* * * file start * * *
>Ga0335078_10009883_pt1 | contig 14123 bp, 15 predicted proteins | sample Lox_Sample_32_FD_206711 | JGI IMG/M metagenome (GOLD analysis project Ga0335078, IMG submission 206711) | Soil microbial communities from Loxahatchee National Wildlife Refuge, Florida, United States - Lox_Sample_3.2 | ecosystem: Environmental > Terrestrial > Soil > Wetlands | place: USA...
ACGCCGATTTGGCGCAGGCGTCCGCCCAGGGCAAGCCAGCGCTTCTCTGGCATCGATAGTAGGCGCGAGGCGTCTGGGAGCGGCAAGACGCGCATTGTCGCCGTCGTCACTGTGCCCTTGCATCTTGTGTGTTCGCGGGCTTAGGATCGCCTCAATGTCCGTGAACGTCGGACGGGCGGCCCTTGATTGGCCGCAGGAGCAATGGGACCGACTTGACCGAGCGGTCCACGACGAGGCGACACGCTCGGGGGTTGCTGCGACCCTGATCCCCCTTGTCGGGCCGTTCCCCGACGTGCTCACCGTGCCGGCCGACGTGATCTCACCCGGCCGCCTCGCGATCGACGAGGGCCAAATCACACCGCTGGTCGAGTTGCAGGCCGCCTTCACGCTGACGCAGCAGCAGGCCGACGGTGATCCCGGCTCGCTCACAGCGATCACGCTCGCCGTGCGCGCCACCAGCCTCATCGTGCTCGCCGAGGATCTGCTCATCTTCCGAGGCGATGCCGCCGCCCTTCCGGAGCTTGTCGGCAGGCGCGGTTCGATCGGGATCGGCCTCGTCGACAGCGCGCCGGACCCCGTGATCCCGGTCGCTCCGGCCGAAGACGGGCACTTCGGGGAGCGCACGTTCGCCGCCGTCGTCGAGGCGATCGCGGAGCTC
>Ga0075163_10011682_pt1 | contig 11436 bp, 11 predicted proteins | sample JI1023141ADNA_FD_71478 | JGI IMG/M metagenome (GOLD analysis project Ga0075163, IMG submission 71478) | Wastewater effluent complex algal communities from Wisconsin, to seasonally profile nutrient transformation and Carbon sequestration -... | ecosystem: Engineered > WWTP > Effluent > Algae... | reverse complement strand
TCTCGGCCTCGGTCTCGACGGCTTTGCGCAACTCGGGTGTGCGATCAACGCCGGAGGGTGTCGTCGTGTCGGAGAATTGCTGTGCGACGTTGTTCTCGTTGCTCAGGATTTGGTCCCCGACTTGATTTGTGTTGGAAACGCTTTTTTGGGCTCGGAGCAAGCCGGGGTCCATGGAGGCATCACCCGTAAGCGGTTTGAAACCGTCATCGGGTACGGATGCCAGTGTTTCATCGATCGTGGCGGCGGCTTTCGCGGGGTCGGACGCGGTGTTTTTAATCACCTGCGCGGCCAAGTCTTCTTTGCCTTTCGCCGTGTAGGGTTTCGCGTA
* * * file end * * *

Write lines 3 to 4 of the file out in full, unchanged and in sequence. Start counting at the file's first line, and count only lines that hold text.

>Ga0075163_10011682_pt1 | contig 11436 bp, 11 predicted proteins | sample JI1023141ADNA_FD_71478 | JGI IMG/M metagenome (GOLD analysis project Ga0075163, IMG submission 71478) | Wastewater effluent complex algal communities from Wisconsin, to seasonally profile nutrient transformation and Carbon sequestration -... | ecosystem: Engineered > WWTP > Effluent > Algae... | reverse complement strand
TCTCGGCCTCGGTCTCGACGGCTTTGCGCAACTCGGGTGTGCGATCAACGCCGGAGGGTGTCGTCGTGTCGGAGAATTGCTGTGCGACGTTGTTCTCGTTGCTCAGGATTTGGTCCCCGACTTGATTTGTGTTGGAAACGCTTTTTTGGGCTCGGAGCAAGCCGGGGTCCATGGAGGCATCACCCGTAAGCGGTTTGAAACCGTCATCGGGTACGGATGCCAGTGTTTCATCGATCGTGGCGGCGGCTTTCGCGGGGTCGGACGCGGTGTTTTTAATCACCTGCGCGGCCAAGTCTTCTTTGCCTTTCGCCGTGTAGGGTTTCGCGTA